SAN JOSE - Instead of using time and money looking into alternatives, the body charged with protecting San Mateo County's coastside from fire should continue outsourcing to state firefighters, according to a grand jury report released Wednesday.
Though the Coastside Fire Protection District has seen steadily improving service and dropping costs since hiring Cal Fire in 2008, its directors spend part of seemingly every meeting on resurrecting a stand-alone department. It's a move in the wrong direction, the report says.
Prior to outsourcing, the department was beset with lawsuits, low morale and high worker turnover. Those problems have all but disappeared in recent years, the report says.
District Board of Directors President Douglas Mackintosh defended the board's actions, saying there's concern about the lack of local accountability for the state-run Cal Fire.
"Cal Fire doesn't work for the coastside," he said, adding the board would move ahead with discussions at its Wednesday meeting on rebuilding a stand-alone department. The contract with Cal Fire is set to expire June 30.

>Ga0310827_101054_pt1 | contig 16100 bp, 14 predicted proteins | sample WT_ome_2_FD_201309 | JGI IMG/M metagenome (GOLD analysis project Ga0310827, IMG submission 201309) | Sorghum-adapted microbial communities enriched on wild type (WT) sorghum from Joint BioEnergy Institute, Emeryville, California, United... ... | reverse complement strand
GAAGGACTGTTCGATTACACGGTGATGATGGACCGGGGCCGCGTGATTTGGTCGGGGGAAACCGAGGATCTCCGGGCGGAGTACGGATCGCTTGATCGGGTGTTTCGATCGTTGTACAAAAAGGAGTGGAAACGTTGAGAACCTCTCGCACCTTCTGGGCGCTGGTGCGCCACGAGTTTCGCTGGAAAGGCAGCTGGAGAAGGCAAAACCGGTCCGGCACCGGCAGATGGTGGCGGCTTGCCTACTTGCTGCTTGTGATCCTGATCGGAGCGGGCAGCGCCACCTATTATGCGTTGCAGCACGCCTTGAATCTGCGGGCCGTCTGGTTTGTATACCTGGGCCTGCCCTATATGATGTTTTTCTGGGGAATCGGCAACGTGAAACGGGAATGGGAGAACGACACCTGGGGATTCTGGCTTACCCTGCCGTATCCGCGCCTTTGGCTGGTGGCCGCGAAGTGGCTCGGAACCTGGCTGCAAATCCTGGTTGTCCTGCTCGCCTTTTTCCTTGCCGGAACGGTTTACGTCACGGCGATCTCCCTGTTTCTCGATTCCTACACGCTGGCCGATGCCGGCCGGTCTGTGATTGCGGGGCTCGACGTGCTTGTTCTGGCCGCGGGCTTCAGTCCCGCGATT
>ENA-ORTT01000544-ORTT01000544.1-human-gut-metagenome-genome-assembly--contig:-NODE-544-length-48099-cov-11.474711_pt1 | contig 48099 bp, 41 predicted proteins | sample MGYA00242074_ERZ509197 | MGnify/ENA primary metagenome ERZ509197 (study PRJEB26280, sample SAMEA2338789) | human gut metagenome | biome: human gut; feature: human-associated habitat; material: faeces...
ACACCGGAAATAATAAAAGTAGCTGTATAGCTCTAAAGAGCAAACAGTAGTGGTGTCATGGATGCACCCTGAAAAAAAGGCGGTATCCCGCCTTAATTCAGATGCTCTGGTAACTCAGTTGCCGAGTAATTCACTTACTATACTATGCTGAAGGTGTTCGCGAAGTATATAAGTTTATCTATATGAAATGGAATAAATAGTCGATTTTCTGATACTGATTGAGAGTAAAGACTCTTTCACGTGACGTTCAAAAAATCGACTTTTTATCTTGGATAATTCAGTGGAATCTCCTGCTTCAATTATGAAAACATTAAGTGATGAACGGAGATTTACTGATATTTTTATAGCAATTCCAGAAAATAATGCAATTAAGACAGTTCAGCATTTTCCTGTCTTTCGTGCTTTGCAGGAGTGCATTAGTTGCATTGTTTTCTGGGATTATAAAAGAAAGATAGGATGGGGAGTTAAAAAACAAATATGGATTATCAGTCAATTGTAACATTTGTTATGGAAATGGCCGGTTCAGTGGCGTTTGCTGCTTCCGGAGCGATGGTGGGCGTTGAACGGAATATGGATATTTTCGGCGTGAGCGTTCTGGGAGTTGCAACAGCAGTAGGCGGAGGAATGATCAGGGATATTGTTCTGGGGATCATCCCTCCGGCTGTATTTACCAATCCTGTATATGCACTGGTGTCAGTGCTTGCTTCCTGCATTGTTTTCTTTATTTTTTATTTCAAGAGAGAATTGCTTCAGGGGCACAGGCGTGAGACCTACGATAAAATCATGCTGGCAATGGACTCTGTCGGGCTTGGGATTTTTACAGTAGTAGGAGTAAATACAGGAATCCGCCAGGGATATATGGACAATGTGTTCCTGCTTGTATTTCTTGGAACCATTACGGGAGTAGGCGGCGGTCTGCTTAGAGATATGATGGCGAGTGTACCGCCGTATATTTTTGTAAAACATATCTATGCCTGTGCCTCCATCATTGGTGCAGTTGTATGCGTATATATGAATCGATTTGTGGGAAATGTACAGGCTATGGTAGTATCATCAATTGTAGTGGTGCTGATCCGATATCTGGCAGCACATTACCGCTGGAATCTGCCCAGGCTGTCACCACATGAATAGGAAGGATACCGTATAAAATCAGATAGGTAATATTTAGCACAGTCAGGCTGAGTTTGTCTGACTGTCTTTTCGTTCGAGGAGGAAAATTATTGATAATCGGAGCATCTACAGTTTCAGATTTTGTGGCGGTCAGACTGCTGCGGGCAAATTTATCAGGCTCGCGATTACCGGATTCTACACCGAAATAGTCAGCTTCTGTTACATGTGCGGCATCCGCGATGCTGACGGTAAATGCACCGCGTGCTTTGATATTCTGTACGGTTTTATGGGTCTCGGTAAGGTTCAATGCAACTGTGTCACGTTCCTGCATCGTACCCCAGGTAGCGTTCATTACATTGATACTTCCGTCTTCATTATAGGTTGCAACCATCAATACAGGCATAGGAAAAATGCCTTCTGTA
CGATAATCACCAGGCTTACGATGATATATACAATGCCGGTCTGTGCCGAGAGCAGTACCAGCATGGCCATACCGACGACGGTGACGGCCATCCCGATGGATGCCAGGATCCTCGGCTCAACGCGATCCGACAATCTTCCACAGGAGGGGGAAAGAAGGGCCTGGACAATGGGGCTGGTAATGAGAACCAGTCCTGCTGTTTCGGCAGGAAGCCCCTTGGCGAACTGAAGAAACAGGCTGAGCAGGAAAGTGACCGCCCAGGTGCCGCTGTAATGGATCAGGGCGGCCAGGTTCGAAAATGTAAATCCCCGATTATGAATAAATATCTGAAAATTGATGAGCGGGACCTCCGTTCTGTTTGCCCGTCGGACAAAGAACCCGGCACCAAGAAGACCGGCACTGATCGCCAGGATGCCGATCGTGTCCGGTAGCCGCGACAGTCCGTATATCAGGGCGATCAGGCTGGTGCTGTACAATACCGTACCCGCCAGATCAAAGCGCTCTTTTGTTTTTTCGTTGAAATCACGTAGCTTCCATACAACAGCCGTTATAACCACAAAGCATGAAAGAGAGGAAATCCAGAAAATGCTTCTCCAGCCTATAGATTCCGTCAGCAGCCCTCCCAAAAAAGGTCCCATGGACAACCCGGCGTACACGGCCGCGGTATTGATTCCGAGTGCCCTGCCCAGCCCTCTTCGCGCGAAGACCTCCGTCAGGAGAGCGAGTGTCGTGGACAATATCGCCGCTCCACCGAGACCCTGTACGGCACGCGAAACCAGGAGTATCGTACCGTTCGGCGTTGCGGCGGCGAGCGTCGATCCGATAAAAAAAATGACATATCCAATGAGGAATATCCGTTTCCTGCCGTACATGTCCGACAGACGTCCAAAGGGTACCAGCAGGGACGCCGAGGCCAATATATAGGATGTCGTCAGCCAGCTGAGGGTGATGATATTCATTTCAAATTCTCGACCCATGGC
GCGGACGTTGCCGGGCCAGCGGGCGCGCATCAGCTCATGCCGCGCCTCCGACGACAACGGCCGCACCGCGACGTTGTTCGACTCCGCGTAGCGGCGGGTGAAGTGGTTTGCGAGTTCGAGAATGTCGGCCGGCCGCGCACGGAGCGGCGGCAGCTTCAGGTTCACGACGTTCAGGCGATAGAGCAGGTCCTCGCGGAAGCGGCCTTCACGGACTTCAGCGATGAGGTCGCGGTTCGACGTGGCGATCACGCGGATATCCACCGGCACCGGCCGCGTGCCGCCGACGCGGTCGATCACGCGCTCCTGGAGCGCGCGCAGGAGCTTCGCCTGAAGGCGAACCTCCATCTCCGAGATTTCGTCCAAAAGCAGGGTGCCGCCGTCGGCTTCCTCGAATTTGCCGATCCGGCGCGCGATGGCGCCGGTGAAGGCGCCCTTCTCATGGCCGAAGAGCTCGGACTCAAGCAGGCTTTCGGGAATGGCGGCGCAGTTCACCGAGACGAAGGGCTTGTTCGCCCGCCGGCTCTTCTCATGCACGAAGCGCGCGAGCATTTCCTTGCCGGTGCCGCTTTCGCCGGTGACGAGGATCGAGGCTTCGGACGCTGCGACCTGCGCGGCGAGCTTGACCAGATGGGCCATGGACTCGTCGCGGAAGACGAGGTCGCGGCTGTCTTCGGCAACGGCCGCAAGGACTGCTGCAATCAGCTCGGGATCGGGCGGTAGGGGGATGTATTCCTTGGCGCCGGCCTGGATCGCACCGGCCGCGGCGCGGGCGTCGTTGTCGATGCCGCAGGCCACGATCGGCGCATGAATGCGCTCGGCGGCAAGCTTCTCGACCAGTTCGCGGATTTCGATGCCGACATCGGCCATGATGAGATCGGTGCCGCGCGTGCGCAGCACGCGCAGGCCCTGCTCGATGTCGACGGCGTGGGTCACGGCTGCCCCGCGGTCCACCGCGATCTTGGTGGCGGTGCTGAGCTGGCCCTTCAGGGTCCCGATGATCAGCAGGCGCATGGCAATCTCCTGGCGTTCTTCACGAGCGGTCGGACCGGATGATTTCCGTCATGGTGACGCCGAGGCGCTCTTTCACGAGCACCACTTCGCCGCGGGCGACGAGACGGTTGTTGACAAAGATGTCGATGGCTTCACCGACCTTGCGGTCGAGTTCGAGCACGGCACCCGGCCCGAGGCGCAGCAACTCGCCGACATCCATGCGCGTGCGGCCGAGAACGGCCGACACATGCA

The report from the grand jury, an official watchdog that investigates public figures and bodies, notes the district's turbulent roots. Half Moon Bay's fire department was marred by legal and workforce problems and in October 2007 merged with the Point Montara fire district to create the Coastside fire district.
In the wake of these troubles, negotiations pushed toward a Cal Fire takeover of fire fighting in Half Moon Bay, Montara and a couple other coastal communities. In June 2008 the district signed on with state firefighters.
Yet the tumult in the district has continued. In 2010 it spent $44,500 on an audit of its fire and emergency services, the report says. Then at the end of 2011, despite the audit's generally positive review of Cal Fire, a divided board voted 3-2 to look into rebuilding a stand alone department. The full investigation could cost $50,000, the board learned at a February meeting.
As that vote suggests, not everyone on the board supports the move to get rid of Cal Fire. In fact Director Ginny McShane thanked the grand jury for its report, saying the outsourced service has been a win for taxpayers.
"I have served my district before Cal Fire was here and after they came to us," she wrote. "The Cal Fire model provides top quality public safety."
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